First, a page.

Monday, November 19, 2012

Shepherd: Jack’s full and happy life

As a Board Member of the Down Syndrome Association of Central Texas and mother of a teenager with Down syndrome, I am often asked how medical science is progressing toward a cure. People are also curious about the latest early detection methods.
What these well-meaning people are essentially saying is, “since Down syndrome is a disease, we want to eliminate it, and that’s the most important goal, right?” The answer is “no, it’s more complicated than that.”
Down syndrome is a form of intellectual disability. It happens at the instant of conception, and there is no known medical technology – not even on the horizon – to prevent it. The only way to “prevent” Down syndrome is by testing fetuses for the condition and terminating those who carry it.
I realize that that might not sound so bad to some. One could argue that preventing the occurrence of Down syndrome reduces suffering in the world. When my son Jack was born, I cried in the hospital, and every day for the next six weeks. I thought that he would live a very limited and sad life, one of isolation and small potential. I thought that joy had left our family.
I was wrong. Jack, now a teenager, is a wise-cracking smart aleck who makes “your momma” jokes at the most inopportune times. He complains when we turn the radio away from his awful music and taunts my husband and I that he will be moving out the minute he turns 18. Raising him has been the most meaningful experience of my life.
Down syndrome today generally does not match outdated stereotypes of the disability. The average life expectancy is 55-60 years, the typical level of intellectual disability is moderate, and in scientific surveys, the great majority of people with Down syndrome say they are happy with their lives. Many hold jobs and have a wide range of interests and passions, from cheering on the Longhorns to singing karaoke.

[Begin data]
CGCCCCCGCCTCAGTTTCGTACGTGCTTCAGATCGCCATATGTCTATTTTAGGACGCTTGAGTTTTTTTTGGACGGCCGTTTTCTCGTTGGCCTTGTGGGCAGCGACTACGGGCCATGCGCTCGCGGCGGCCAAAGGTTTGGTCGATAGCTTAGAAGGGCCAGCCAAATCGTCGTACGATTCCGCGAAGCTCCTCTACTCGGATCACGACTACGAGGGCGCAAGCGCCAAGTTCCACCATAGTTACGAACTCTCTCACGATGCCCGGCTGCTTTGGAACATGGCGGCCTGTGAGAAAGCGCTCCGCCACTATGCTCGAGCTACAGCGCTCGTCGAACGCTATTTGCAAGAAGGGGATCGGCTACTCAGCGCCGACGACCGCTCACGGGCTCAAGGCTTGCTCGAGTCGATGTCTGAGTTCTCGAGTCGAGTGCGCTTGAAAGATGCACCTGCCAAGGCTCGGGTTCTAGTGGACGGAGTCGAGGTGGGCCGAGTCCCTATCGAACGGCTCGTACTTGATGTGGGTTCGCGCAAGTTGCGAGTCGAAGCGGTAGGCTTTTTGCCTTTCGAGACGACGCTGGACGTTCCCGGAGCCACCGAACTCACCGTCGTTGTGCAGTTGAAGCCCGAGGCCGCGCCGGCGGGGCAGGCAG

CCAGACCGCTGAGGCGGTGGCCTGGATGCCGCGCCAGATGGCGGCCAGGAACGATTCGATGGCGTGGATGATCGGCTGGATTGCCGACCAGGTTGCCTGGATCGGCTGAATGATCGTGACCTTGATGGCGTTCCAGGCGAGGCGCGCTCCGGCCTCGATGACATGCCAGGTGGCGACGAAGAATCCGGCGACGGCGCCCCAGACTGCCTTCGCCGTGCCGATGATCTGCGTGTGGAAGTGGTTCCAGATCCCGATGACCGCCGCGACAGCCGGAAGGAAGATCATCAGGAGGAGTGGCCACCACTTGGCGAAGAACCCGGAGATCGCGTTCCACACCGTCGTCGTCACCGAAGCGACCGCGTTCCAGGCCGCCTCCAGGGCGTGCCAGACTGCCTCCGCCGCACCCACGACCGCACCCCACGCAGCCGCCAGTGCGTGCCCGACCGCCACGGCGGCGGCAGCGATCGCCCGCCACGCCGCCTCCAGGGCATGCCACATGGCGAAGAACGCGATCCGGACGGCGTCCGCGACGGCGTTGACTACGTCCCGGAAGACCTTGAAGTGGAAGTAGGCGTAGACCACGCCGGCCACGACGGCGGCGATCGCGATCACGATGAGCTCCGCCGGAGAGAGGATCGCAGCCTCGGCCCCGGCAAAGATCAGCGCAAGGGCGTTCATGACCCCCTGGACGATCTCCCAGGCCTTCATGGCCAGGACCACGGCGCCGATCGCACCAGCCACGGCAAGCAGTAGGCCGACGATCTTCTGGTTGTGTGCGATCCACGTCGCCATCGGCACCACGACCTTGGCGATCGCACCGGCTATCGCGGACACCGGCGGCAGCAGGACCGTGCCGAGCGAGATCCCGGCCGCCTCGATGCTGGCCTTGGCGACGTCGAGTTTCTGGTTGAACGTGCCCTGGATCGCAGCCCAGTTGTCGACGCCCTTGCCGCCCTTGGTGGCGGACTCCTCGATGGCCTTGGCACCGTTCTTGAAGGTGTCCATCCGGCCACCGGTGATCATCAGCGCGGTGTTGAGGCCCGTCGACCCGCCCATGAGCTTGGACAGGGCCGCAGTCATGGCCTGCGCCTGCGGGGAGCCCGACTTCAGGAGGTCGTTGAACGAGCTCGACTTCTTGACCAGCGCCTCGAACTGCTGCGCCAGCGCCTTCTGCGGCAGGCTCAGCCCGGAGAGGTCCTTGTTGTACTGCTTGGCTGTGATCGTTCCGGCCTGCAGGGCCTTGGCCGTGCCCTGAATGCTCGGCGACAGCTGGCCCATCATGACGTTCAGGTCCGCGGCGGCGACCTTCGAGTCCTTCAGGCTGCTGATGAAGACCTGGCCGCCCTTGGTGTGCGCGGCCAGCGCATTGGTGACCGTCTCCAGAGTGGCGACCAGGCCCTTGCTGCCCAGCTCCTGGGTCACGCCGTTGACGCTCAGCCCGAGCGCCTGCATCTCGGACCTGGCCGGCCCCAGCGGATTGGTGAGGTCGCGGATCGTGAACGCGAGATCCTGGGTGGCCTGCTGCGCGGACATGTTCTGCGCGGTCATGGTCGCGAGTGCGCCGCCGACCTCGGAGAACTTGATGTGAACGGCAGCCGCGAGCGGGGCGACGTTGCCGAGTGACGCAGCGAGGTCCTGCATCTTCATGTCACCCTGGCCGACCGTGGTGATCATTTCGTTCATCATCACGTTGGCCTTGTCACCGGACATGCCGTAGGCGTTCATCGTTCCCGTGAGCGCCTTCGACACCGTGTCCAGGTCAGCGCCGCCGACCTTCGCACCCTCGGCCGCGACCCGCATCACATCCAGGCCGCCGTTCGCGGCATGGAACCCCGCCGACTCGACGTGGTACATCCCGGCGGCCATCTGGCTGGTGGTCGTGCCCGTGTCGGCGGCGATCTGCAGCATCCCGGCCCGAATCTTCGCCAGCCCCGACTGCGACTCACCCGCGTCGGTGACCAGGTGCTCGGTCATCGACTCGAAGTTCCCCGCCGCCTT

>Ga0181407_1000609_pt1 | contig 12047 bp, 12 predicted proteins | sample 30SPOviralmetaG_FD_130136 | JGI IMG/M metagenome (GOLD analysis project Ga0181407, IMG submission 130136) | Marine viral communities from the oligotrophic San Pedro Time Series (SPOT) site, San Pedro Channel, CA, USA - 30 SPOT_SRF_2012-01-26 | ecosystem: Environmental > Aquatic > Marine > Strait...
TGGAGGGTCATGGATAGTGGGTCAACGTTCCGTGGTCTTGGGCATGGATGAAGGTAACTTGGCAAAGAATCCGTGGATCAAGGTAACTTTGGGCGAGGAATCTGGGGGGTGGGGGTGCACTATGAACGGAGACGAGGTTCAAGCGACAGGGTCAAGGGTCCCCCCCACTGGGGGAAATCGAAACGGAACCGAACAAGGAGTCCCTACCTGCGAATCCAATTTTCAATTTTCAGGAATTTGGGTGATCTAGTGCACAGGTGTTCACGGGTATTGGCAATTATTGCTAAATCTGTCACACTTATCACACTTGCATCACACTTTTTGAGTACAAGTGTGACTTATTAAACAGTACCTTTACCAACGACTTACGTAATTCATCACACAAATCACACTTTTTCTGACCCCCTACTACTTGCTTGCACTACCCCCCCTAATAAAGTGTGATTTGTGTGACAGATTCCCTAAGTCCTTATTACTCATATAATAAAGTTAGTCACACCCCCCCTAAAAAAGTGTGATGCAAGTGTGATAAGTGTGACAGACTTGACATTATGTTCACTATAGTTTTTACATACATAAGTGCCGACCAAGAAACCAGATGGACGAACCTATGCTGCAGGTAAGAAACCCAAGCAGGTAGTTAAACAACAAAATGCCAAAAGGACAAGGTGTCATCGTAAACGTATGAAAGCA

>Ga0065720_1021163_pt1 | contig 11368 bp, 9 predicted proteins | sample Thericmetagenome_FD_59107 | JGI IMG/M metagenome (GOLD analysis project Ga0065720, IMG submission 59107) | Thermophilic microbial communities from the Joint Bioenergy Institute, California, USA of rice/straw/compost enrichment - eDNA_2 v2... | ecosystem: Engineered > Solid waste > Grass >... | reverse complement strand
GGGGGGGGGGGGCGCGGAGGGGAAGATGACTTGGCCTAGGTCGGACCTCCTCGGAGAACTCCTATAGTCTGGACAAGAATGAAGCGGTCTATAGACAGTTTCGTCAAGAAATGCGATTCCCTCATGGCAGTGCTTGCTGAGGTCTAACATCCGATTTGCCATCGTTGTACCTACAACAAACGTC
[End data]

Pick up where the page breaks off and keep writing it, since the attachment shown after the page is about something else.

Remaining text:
This increase in community participation and quality of life would not have been possible without medical and educational research. The Down Syndrome Association of Central Texas supports and celebrate the advancements in technology that help people with Down syndrome with cognitive development, Alzheimer’s (which affects people with Down syndrome late in life), and other conditions common to those with an extra chromosome.
There are now six research centers across the U.S. working to develop these treatments. Global pharmaceutical company Roche launched the first-ever major clinical trial of one of these treatments in 2011, carrying with it the hopes of 400,000 Americans who have Down syndrome. These cognitive treatments, when they become reality, will not cure or prevent Down syndrome. But they will allow people with Down syndrome to make greater strides toward living independent lives.
Just last week, the National Institute of Health announced that it is establishing a patient registry, which will allow people with Down syndrome to enter facts about their health history into a database that will be accessible to researchers. The goal of the registry is to make it easier for people with Down syndrome to participate in clinical studies for new types of treatment.
Our association spends about 5 percent of our budget supporting such research. The other 95 percent goes to programs that focus on enriching the lives of people with Down syndrome by teaching them skills and providing social opportunities. My son Jack and others with Down syndrome face a community where their inclusion and acceptance are often more theory than reality, a community that still needs to be convinced of their intrinsic worth and their right to grow, learn, work, and live as full citizens.
The association is not alone in the way we choose to spend our resources — many charitable organizations have the same emphasis on inclusion and acceptance. United Cerebral Palsy focuses on better care and advocacy for people with disabilities, and Autism Speaks splits its focus between advocacy and research for causes and treatments.
Buddy Walk, our association’s main fundraising event, is minimally focused on “the cure.” It’s about bringing together our whole community to celebrate the part that people with Down syndrome play in it. At this year’s Buddy Walk, some of the participants with Down syndrome demonstrated martial arts skills, others were cheerleaders. They danced to live music, they pedaled in paddle boats across the pond, and they played carnival games. There was an abundance of joy.

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